Why The War on Drugs Is a Huge Failure


#1

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#2

EXCELLENT video.

I JUST recently discovered kurzgesagt – In a Nutshell - and it is GREAT stuff. I already have learned a few things. Like I didn’t realize the universes expansion was speeding up sooo fast that eventually we won’t be able to see anything past our local cluster.

Here is there video on addiction.


#3

The phonyass “War on Drugs” will never end. There are too many people on both sides of the law who gain too much wealth and power because of it. Even if there were no drug dealers, the government would find some excuse to go on with it because it gives them a rationalization they can use to trample on civil rights. And there are too many inbred moron voters who will cheer them on because they’ll cheer for anything that has “war” in the title. This country is full of Neanderthal goons who get hard-ons thinking they’re somehow playing a part in a “war”.


#4

I don’t think that is the reason the average person supports the current drug policy. Drugs ARE bad. They don’t lead to good things often times. I still believe prohibition makes things worse, but their reasoning, though flawed, is more than just “yeehaw, war!”


#5

I love that channel.


#6

I think drug prohibition and “yeehaw, war!” are at least on the same spectrum. It’s the tendency to think the solution to a problem is direct aggression towards the source of the problem.


#7

But the powers that be DON’T direct the aggression to the actual source of the problem.

They direct it towards mere street dealers and users, not the people who are actually benefiting the most from the illegal drug trade.


#8

I’ll revise:

It’s the tendency to think the solution to a problem is direct aggression towards the source of the problem the nearest thing that looks like it’s to blame.


#9

I totally agree.


#10

Eh, but they do attack the upper levels. But the higher levels of organized crime are harder to “catch”. Remember Capone was in prison for taxes, not for killing people. And the US gives millions on money and equipment to countries in South America to combat drug makers.

Though yes, we waste waaaaayyy too much time, money, and resources incarcerating users. I want legalization, but decriminalization would be a step in the right direction.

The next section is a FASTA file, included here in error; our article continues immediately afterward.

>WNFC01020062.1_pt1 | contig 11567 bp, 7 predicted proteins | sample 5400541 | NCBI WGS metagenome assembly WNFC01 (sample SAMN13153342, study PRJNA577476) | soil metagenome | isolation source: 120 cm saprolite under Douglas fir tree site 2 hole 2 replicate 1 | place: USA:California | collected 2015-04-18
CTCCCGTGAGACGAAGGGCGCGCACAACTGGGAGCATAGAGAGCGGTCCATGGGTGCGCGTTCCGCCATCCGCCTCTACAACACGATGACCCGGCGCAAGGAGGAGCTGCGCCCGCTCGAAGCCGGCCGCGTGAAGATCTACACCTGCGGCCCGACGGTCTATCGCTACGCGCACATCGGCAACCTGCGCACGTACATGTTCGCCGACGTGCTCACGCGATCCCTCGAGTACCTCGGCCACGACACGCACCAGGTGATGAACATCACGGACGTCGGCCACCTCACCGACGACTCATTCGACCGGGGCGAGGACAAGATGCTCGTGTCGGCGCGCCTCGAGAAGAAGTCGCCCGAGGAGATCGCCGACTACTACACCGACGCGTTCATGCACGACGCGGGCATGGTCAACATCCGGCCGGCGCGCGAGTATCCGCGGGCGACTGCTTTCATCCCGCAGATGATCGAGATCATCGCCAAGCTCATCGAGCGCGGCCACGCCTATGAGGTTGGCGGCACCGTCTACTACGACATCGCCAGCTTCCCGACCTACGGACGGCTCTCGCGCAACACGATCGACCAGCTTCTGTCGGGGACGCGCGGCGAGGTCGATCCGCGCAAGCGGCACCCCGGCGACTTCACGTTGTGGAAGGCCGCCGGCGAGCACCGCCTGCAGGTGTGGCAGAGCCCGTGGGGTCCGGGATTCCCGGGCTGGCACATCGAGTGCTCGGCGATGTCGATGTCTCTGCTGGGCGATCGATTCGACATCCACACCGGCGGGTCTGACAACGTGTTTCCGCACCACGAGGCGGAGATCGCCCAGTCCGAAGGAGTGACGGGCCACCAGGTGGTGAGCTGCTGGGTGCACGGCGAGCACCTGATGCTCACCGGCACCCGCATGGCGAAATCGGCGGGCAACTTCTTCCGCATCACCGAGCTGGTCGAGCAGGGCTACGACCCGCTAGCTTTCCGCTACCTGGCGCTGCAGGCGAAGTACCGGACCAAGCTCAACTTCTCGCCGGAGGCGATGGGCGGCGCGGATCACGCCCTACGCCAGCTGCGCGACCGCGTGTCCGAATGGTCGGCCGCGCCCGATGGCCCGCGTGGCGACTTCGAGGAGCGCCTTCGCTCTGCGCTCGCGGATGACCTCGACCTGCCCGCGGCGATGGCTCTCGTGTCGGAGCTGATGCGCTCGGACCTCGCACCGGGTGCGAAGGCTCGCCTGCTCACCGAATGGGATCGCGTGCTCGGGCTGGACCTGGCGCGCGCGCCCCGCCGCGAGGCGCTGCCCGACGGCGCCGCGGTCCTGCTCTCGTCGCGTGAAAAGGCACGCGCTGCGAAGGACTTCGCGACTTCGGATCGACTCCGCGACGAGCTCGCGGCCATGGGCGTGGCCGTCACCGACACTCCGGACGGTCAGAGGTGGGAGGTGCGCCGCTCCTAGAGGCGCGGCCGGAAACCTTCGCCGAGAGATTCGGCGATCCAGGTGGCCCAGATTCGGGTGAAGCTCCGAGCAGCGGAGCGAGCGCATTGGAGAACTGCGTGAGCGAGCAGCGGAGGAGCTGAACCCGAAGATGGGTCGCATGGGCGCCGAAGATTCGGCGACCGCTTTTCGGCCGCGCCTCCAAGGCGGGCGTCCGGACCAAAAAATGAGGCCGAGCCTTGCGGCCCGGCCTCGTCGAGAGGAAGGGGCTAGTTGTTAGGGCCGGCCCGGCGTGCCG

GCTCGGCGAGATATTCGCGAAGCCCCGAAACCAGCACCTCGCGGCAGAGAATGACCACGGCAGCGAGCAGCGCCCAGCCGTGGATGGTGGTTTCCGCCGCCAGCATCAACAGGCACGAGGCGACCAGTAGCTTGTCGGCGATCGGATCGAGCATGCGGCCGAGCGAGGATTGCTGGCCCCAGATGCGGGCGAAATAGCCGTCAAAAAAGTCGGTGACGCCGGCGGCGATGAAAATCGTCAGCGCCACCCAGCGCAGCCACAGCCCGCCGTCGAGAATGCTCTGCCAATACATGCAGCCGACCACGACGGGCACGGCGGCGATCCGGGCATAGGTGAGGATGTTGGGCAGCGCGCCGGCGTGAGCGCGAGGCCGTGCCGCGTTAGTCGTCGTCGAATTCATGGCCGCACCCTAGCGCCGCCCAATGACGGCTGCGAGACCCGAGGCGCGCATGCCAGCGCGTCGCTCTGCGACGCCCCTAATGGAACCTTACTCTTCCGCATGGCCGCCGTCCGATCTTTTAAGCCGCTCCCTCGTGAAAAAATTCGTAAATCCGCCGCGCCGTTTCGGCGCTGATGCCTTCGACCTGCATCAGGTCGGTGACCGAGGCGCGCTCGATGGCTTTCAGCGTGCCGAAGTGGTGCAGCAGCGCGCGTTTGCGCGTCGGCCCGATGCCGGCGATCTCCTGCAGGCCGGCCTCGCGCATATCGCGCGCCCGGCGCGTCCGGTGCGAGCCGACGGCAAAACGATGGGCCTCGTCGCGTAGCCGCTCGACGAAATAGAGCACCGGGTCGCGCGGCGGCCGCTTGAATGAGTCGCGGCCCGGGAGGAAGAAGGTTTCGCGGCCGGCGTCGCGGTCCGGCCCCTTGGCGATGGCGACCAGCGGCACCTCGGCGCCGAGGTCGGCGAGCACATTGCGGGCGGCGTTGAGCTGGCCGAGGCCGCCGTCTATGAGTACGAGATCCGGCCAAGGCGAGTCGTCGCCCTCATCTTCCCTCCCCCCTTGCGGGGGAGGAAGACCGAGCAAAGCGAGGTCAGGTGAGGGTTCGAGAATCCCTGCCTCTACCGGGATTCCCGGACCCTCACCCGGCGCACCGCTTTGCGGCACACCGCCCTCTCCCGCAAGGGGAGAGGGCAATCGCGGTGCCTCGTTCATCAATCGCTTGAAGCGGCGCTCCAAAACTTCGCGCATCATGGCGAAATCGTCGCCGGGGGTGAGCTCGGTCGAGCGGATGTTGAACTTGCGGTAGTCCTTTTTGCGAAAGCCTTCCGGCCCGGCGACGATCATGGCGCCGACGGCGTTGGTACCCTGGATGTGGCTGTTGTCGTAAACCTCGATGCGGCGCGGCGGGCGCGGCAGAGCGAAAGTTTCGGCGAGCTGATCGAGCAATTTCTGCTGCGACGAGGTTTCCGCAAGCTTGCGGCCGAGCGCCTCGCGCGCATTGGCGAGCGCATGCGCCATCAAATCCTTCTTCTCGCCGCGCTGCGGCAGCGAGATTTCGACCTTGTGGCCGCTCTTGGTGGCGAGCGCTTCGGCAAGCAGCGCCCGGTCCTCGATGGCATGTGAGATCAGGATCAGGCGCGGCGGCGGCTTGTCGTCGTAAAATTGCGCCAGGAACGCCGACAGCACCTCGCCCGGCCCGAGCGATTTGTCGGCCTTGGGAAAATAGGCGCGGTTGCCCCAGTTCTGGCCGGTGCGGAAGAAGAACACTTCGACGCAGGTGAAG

The “source” of drug abuse - whether that be illegal drugs, booze, or prescription drugs - are social ills that are largely intangible. Though I think attacking poverty would help a lot of people, even well to do people abuse drugs because money alone doesn’t make one happy. Watch that above video I linked to, but it is very interesting the psychological aspects of addiction. I have been on habit forming drugs before, but never felt the urge to abuse them or suffered withdrawal. Though I confess, the thought of morphine does make me grin.


#11

Yeah, that’s totally a coincidence, I’m sure.


#12

That’s a huge generalization. Not unlike saying “tools are bad” because I could hurt myself with them. It’s also indiscriminate - which drugs/tools? For whom?

There are countless thousands of drugs, at least. And saying that “the bad ones are bad” makes a tautology. Saying that anything which affects people’s physiology is “bad” sounds like an oversimplification. This could encourage ignorance, where people don’t bother learning what drugs are and how they work because they are classified as being “the same” for ideological purposes.

Sure, it’s also authoritarian, in that it exists explicitly to undermine people’s concept of personal and social responsibility. There are real risks - like with anything - but their campaigns tend to conspicuously avoid addressing those.


#13

The reason why a methodology like that worked in Switzerland is simply because it is a nation not comprised of puritanical people and archaic thinking.


#14

Whether the War on [1] Drugs is a failure or a success depending entirely on what its objectives are and have been.

Personally, I subscribe to the Law of Intended Consequences [2]: if an at least somewhat informed entity could reasonably expect [3] that an action would result in some consequence and takes the predicate action, then it is reasonable to infer that the entity intended that consequence.

[1] People who use, might use, look like they might use, look like they might know people who might use, etc.
[2] Not to be confused with the “law of unintended consequences.”
[3] Think, “knew or should have known.”


#15

Or nearest convenient target, or perhaps the target you wanted an excuse to go after and took the opportunity offered?


#16

Thanks, Reagan!

Portugal - among other locales - has decriminalized drugs, and emphasized rehabilitation over incarceration. I think that it has been a resounding success, by any measure. Decriminalization could work in the US, too. (But I won’t hold my breath, waiting for that to happen)


#17

There is one War on Drugs victory: quaaludes are basically not a thing people use anymore.


#18

Just like the ‘difficulty’ of imposing meaningful fines on banks busted laundering billions in drug money…


#19

Aye.

How convenient.


#20

Um… That’s not a ‘victory’ any more than the Black Plague was actually ever “cured.”

The main supply source just petered out.